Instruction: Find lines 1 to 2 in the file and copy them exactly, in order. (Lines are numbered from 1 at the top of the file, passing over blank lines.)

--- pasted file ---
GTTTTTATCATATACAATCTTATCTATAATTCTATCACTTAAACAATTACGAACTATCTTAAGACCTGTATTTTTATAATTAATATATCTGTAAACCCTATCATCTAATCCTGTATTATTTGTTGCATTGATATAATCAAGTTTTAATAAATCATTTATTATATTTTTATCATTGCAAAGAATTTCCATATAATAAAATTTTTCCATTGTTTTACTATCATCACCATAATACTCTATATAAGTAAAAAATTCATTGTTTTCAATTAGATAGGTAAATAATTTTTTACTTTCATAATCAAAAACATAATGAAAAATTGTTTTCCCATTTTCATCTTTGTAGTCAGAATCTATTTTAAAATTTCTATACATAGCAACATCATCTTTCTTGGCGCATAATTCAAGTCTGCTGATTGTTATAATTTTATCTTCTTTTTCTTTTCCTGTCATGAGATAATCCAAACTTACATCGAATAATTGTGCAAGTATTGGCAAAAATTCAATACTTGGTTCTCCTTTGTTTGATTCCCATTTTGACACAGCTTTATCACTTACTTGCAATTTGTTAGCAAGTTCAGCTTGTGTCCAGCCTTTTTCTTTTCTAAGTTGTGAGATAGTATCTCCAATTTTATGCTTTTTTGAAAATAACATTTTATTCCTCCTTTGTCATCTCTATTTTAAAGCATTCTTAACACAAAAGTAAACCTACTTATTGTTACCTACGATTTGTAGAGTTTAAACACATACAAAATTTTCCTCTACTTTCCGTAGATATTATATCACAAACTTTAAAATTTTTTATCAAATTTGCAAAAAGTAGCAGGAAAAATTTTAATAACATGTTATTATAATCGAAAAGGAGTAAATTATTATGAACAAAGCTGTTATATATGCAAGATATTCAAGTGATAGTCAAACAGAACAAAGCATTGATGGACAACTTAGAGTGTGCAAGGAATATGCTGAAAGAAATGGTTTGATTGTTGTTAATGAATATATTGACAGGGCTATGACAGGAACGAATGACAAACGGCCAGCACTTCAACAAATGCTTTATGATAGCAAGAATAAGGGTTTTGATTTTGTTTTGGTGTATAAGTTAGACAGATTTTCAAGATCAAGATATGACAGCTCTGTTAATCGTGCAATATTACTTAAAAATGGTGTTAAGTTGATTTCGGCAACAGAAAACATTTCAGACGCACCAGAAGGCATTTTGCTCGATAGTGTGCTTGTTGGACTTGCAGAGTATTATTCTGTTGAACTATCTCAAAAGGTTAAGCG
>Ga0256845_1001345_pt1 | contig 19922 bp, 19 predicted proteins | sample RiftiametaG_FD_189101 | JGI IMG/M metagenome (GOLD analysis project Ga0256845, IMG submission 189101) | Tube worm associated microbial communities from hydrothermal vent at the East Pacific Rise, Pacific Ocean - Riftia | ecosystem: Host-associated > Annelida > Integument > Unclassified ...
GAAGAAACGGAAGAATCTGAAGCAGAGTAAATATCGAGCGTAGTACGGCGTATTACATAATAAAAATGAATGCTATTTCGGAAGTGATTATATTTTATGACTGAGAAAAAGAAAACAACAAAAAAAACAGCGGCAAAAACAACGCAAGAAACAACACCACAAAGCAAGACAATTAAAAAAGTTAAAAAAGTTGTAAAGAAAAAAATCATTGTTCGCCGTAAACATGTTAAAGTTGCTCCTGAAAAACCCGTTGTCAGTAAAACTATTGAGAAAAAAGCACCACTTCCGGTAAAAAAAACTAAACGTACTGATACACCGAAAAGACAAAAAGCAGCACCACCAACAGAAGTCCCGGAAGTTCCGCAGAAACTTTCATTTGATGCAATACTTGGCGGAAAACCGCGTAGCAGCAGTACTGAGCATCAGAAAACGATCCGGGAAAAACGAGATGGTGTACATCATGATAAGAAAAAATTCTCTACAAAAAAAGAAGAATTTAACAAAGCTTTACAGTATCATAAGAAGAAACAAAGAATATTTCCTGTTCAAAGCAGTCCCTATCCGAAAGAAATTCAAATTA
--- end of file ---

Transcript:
GTTTTTATCATATACAATCTTATCTATAATTCTATCACTTAAACAATTACGAACTATCTTAAGACCTGTATTTTTATAATTAATATATCTGTAAACCCTATCATCTAATCCTGTATTATTTGTTGCATTGATATAATCAAGTTTTAATAAATCATTTATTATATTTTTATCATTGCAAAGAATTTCCATATAATAAAATTTTTCCATTGTTTTACTATCATCACCATAATACTCTATATAAGTAAAAAATTCATTGTTTTCAATTAGATAGGTAAATAATTTTTTACTTTCATAATCAAAAACATAATGAAAAATTGTTTTCCCATTTTCATCTTTGTAGTCAGAATCTATTTTAAAATTTCTATACATAGCAACATCATCTTTCTTGGCGCATAATTCAAGTCTGCTGATTGTTATAATTTTATCTTCTTTTTCTTTTCCTGTCATGAGATAATCCAAACTTACATCGAATAATTGTGCAAGTATTGGCAAAAATTCAATACTTGGTTCTCCTTTGTTTGATTCCCATTTTGACACAGCTTTATCACTTACTTGCAATTTGTTAGCAAGTTCAGCTTGTGTCCAGCCTTTTTCTTTTCTAAGTTGTGAGATAGTATCTCCAATTTTATGCTTTTTTGAAAATAACATTTTATTCCTCCTTTGTCATCTCTATTTTAAAGCATTCTTAACACAAAAGTAAACCTACTTATTGTTACCTACGATTTGTAGAGTTTAAACACATACAAAATTTTCCTCTACTTTCCGTAGATATTATATCACAAACTTTAAAATTTTTTATCAAATTTGCAAAAAGTAGCAGGAAAAATTTTAATAACATGTTATTATAATCGAAAAGGAGTAAATTATTATGAACAAAGCTGTTATATATGCAAGATATTCAAGTGATAGTCAAACAGAACAAAGCATTGATGGACAACTTAGAGTGTGCAAGGAATATGCTGAAAGAAATGGTTTGATTGTTGTTAATGAATATATTGACAGGGCTATGACAGGAACGAATGACAAACGGCCAGCACTTCAACAAATGCTTTATGATAGCAAGAATAAGGGTTTTGATTTTGTTTTGGTGTATAAGTTAGACAGATTTTCAAGATCAAGATATGACAGCTCTGTTAATCGTGCAATATTACTTAAAAATGGTGTTAAGTTGATTTCGGCAACAGAAAACATTTCAGACGCACCAGAAGGCATTTTGCTCGATAGTGTGCTTGTTGGACTTGCAGAGTATTATTCTGTTGAACTATCTCAAAAGGTTAAGCG
>Ga0256845_1001345_pt1 | contig 19922 bp, 19 predicted proteins | sample RiftiametaG_FD_189101 | JGI IMG/M metagenome (GOLD analysis project Ga0256845, IMG submission 189101) | Tube worm associated microbial communities from hydrothermal vent at the East Pacific Rise, Pacific Ocean - Riftia | ecosystem: Host-associated > Annelida > Integument > Unclassified ...